After meeting in the Community Scholars Program, an initiative organized by the Center for Multicultural Equity and Access to promote diversity and ease the transition of incoming students, Joshua Marin-Mora (SFS ’21) and Isbel Deleon (COL ’21) discovered a shared interest in advocating for student needs.
Marin-Mora and Deleon joined the GUSA Executive ballot to continue this activism in the highest positions in student government. Issues the team hopes to highlight during their administration include decreasing the campus sexual assault rate, providing stronger student mental health resources, and improving accessibility and transportation, among other initiatives.
When deciding to run, the pair emphasized the urgency of addressing issues often overlooked by GUSA, according to Marin-Mora.
“There are really important issues that are affecting a lot of students that we haven’t seen a lot of impact on but we talk about. Costs continue to rise, the sexual assault rate hasn’t changed and students aren’t feeling supported in the classroom regarding mental health,” Marin-Mora said in an interview with The Hoya. “Georgetown’s most important resource is its students.”
Marin-Mora comes from Reno, Nev., where he was raised by immigrant parents from Costa Rica. At Georgetown University, he studies international politics and is involved with the D.C. Schools Project, CSP and the Georgetown Scholars Program, an organization that provides resources and support to first-generation and low-income students. Marin-Mora also participates with the Latin dance group Ritmo y Sabor. He has also served in the GUSA Senate since winning a seat in spring 2019.
Deleon hails from the Dominican Republic and studies government in the College. Deleon is active in Blue & Gray and The Corp as well as CSP and GSP. She has also worked as a student guard, in residential living, in the residential hall office and at the Center for Social Justice Research, Teaching and Service. Deleon additionally served as a representative for Reventón Latino and is a member of the service fraternity Alpha Phi Omega.
Marin-Mora and Deleon will listen to all students’ concerns to best inform their administration’s initiatives, according to Deleon.
“We want to see change and we want to drive the impact for the students. We want them to be heard, we want them to feel safe, we want them to feel listened to because I know that is something I have heard going on time and time again,” Deleon said. “We just want to make sure that we try to help them as best as we can. And make sure we find the ways to tackle those important issues and contain and make them at the forefront, because the way this is going it is just not a sustainable relationship.”
The ticket will consider such student perspectives when considering how to better provide resources for first-generation college students on campus. Deleon has proposed a student-faculty mentorship program to help students better communicate to professors their needs as first-generation students.
“I know there have been times I get intimidated to go up to my professor and tell them I am confused on something, and my imposter syndrome can sometimes become very real,” Deleon said. “This mentorship program at Princeton allows first-generation students to build that type of connection with faculty members, and in turn allows faculty members to understand the hardships not only first-generation students go through, but also other students in general.”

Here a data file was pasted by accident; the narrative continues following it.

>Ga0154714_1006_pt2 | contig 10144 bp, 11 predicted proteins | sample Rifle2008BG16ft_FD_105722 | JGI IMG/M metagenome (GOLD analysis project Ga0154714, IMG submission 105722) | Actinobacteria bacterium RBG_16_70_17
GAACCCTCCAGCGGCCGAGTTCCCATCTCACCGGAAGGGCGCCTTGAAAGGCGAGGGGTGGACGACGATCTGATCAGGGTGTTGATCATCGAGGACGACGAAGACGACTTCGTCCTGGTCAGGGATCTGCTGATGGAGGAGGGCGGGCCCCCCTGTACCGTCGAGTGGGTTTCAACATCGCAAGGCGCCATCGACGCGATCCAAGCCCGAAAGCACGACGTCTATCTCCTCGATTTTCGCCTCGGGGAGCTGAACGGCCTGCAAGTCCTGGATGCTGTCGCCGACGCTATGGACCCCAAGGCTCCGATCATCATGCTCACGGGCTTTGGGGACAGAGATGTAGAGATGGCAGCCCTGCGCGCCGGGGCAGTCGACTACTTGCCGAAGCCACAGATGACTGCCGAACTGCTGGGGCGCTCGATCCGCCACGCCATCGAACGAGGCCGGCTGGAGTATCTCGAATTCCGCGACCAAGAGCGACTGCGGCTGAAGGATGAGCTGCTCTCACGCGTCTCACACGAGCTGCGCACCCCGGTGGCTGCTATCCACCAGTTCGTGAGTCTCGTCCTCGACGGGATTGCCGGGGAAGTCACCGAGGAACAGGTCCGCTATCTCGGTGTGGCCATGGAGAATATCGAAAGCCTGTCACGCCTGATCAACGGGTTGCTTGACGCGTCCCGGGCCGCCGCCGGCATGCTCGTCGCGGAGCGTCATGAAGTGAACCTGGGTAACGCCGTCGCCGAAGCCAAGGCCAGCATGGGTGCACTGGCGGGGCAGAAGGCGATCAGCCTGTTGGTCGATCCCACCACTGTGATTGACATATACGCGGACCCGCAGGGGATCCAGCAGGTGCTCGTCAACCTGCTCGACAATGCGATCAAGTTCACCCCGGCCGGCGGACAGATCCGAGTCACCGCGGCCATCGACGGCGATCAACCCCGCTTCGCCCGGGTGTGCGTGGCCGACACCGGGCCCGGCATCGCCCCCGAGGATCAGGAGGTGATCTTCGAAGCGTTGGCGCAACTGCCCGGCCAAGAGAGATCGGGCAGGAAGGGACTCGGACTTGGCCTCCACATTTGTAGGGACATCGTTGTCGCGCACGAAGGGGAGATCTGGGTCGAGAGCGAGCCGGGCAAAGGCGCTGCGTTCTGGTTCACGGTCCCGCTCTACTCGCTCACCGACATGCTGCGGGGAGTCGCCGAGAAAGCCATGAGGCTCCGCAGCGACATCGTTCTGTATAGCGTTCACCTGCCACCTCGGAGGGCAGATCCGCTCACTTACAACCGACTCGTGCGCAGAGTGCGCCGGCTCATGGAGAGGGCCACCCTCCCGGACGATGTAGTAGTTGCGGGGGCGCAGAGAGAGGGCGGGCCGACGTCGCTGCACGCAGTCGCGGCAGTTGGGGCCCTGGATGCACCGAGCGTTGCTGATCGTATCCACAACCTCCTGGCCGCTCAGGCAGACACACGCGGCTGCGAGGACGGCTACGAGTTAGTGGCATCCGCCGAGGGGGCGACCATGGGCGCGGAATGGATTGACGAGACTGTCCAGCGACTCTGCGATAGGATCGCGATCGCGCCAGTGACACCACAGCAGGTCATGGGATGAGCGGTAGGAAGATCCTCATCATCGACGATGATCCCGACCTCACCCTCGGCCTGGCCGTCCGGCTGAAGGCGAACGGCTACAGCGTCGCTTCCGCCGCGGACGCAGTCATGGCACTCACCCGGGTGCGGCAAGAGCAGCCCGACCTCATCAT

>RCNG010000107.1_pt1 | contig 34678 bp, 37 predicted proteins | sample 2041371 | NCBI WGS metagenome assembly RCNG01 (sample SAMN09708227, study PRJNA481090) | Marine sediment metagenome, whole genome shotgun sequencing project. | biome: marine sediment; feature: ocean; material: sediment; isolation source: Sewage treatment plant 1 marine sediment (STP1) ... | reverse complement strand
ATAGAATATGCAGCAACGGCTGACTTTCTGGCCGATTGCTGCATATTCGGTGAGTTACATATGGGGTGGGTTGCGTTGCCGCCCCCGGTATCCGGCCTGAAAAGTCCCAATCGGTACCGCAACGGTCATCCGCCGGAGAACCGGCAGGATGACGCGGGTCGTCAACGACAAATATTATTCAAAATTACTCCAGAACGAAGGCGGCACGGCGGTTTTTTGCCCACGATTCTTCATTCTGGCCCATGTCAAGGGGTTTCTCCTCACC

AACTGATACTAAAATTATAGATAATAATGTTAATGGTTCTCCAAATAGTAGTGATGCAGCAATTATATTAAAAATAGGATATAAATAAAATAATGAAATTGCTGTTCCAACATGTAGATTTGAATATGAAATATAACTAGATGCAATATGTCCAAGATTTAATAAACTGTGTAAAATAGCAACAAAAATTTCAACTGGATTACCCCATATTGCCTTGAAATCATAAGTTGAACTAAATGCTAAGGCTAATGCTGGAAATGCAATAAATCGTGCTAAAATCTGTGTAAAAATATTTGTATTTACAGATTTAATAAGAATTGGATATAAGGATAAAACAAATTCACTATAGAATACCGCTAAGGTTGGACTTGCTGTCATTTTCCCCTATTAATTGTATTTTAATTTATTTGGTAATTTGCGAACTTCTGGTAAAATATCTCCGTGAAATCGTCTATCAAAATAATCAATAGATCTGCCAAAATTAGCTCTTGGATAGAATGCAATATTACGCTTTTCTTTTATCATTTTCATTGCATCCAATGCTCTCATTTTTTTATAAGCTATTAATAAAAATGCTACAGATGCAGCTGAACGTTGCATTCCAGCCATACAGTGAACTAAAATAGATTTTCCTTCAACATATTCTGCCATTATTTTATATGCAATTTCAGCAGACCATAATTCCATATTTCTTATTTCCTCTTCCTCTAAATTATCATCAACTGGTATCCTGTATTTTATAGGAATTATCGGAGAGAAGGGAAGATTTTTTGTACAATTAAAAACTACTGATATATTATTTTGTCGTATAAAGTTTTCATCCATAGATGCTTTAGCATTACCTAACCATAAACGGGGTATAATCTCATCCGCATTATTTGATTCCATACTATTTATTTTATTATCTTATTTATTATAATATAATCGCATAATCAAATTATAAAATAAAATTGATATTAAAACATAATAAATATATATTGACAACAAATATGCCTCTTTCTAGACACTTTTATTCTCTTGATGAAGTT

In addition to providing more resources for first-generation students, the pair also highlighted policy goals like improving sexual assault policies on campus. One initiative regarding sexual assault on campus that the pair highlighted requires the executive board members of all student clubs on campus to undergo specific training in order to receive club funding from the university. Marin-Mora additionally suggested exploring ways clubs could designate a student sober intervener at social events.
“This isn’t to replace a critical resource that a survivor may need, but a student ought to be able to know that their student leaders can at least recognize situations on how to intervene but also at the same time that they can at least direct a student to resources on campus that they will need,” Marin-Mora said.
Current campus protocol ineffectively addresses student needs, according to Marin-Mora. The candidate recommended the university hire an administrator focused on university Americans with Disabilities Act compliance and general campus accessibility.
The ticket also discussed implementing an Open Textbook Network that would make certain materials and textbooks available for free use in academic courses. A similar program at American University saved 1,500 students $251,000 between 2015 and 2017, according to the AU website.
Though student trust and engagement with GUSA has been low, with last year’s executive election voting reaching its lowest turnout since 2007, Marin-Mora and Deleon hope to rebuild trust with the student body by actively engaging with student organizations.
Such student engagement will become an essential lever to push the administration to advance GUSA and the student body’s agenda during Marin-Mora and Deleon’s tenure as executives, Marin-Mora said.
“That is just a small step. But it is directly engaging the students because once that happens, I think that it really does show the administration that GUSA isn’t just as disconnected as it seems, and also importantly, I think it shows students that you don’t have to per se go to GUSA. You can reasonably expect GUSA is coming to you to gather your input,” Marin-Mora said. “We’re that bridge. And we really need to be that bridge.”
Hoya Staff Writer Annalise Myre contributed reporting.